We learn of this important event in the life of the Church from two main sources, he said: the writings of the Evangelist Luke and the writings of Saint Paul himself.
We learn from the three accounts given by the Evangelist. Considering these passages, Pope Benedict said,
The average reader, perhaps, might be tempted to pause too long on certain details, such as the light from the sky, the fall to the ground, the voice that called, the new state of blindness, the curing when something like scales fall from his eyes and the fasting. However, all these details point to the heart of the event: The Risen Christ appeared as a splendid light and addressed Saul, transforming his thinking and his very life. The splendor of the Risen One left him blind; presenting also externally what the interior reality was, his blindness in regard to the truth, to the light, which is Christ. And then, his definitive "yes" to Christ in baptism reopens his eyes, and makes him truly see.I confess to being an "average reader" of this event.
Recalling that the ancient Christians called the Sacrament of Baptism "illumination," the Pontiff noted the sacramental reality of this event in the life of Saint Paul. Baptism "gives light, makes one truly see. All that is indicated theologically was realized in Paul also physically," he said.
At the same time that the Lord gave to Saint Paul the mission to preach to the Gentiles, the Apostle "learned that despite the immdiateness of his relationship with the Risen One, he must enter the communion of the Church, be baptized, and live in harmony with the other apostles."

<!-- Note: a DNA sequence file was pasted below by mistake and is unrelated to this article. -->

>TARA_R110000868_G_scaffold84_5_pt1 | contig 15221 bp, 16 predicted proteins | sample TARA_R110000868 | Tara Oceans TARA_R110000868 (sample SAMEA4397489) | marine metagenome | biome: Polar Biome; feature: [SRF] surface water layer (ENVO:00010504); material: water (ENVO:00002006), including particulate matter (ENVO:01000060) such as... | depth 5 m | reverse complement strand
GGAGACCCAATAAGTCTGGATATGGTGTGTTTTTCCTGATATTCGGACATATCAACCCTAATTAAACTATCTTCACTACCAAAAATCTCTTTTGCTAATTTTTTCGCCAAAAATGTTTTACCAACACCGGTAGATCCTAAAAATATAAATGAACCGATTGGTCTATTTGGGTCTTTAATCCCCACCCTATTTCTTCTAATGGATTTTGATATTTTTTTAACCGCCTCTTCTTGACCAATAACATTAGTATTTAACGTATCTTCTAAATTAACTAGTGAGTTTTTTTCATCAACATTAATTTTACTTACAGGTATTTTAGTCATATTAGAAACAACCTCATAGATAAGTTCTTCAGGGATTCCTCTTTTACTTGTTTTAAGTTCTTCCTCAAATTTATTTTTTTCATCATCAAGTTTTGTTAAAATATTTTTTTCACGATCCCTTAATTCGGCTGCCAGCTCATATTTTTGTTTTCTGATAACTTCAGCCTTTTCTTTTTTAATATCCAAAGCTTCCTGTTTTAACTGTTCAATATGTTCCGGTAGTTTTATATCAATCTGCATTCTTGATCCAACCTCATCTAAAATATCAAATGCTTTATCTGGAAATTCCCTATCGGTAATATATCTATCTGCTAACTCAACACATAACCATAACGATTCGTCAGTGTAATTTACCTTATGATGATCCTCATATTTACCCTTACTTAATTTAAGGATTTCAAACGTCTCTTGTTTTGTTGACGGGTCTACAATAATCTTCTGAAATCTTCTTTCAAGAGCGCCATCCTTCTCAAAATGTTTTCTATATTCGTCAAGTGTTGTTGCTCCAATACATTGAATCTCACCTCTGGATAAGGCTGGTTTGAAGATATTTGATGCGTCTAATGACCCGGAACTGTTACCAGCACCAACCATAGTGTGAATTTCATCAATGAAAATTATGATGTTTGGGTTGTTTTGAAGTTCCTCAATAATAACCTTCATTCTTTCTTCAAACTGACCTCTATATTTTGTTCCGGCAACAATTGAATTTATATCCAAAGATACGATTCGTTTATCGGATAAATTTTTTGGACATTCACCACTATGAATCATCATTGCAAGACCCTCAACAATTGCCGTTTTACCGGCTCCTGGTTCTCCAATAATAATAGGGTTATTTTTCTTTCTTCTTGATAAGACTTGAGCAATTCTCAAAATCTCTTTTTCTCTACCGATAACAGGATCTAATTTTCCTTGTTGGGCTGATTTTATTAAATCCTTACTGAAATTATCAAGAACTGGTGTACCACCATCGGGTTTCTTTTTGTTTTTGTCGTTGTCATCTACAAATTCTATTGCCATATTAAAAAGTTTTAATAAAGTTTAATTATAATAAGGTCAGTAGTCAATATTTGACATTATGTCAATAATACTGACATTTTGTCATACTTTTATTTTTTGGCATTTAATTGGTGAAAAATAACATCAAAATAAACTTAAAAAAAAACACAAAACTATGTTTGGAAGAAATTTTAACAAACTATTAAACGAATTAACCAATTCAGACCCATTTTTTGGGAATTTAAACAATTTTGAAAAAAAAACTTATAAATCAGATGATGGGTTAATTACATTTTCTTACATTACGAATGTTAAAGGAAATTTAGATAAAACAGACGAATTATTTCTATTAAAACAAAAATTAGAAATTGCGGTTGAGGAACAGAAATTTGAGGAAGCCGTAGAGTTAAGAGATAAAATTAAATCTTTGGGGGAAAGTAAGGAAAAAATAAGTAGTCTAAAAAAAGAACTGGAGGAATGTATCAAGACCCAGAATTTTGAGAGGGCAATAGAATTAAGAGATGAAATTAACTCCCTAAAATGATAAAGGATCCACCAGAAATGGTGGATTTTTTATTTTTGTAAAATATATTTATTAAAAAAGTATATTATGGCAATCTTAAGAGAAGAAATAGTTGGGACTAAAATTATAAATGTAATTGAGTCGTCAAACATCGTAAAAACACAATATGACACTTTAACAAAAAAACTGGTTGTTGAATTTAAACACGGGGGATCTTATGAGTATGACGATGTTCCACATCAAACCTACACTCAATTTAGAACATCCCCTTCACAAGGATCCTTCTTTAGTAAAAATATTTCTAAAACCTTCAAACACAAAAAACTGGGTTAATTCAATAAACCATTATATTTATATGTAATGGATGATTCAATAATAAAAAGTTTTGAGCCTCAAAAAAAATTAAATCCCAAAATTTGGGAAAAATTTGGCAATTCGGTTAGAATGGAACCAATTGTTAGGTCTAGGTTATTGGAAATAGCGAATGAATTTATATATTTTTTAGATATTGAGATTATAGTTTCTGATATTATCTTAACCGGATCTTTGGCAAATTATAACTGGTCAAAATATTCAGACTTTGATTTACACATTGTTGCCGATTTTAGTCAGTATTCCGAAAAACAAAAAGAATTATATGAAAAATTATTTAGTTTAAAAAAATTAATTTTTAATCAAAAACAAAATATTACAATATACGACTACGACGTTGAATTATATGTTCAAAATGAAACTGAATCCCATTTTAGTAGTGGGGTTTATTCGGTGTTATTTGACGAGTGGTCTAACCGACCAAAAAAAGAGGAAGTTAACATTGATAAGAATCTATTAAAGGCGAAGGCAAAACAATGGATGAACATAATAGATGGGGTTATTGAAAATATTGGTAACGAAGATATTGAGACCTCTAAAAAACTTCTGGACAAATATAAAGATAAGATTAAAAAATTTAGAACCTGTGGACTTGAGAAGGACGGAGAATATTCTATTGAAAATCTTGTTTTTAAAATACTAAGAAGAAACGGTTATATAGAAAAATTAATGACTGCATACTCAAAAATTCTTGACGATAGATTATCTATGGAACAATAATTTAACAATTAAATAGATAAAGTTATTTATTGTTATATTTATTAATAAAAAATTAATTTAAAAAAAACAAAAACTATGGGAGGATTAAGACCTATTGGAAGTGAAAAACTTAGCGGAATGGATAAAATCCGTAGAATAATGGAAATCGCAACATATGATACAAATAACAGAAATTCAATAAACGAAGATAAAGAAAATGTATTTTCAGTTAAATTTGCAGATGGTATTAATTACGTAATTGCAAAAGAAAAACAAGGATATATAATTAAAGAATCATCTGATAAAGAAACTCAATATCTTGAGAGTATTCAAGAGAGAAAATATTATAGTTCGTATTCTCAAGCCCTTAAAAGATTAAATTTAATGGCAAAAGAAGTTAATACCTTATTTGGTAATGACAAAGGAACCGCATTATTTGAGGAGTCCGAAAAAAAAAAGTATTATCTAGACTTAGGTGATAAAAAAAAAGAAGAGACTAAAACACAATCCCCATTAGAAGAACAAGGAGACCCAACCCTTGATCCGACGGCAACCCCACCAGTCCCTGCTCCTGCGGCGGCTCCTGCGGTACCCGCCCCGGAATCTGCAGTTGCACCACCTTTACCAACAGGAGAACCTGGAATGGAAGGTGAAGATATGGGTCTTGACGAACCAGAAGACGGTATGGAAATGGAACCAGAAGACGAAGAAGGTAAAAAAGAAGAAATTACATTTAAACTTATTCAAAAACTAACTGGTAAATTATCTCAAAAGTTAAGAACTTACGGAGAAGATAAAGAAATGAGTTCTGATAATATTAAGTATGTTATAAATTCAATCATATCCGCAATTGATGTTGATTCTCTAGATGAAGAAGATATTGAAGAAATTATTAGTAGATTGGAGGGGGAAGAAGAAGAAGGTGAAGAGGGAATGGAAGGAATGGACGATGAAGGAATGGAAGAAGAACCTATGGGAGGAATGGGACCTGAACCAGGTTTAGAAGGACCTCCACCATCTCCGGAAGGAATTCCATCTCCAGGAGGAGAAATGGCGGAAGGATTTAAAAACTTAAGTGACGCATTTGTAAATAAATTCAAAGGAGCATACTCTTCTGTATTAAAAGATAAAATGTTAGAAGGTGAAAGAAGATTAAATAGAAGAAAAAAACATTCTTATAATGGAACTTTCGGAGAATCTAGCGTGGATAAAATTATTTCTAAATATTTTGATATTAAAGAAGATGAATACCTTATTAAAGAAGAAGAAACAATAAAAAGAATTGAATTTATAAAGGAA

Concluding his reflections by connecting Saint Paul's conversion to the lives of every disciple, Pope Benedict reminded us, as he did in his encyclical Deus caritas est (1), "Christianity is not a new philosophy or new morality. We are Christians only if we encounter Christ."
We know that many people today want to encounter the Risen Christ in the same way that Saint Paul encountered him. They want to experience his physical, tangible presence discernible to the physical senses. Though many desire to experience Christ in this manner, I suspect that very few are actually prepared for what such an encounter might entail. Remember, everything about Saul's life changed? Are we really ready to commit ourselves to such a change? We should be.
This is perhaps a most understandable desire but it does not mean that we cannot encounter him each day of our lives.
Where, then, do we go to encounter Christ today. Ever the ready teacher, Pope Benedict XVI wisely taught, "we can also encounter Christ in the reading of sacred Scripture, in prayer, in the liturgical life of the Church. We can touch Christ's heart and feel him touch ours."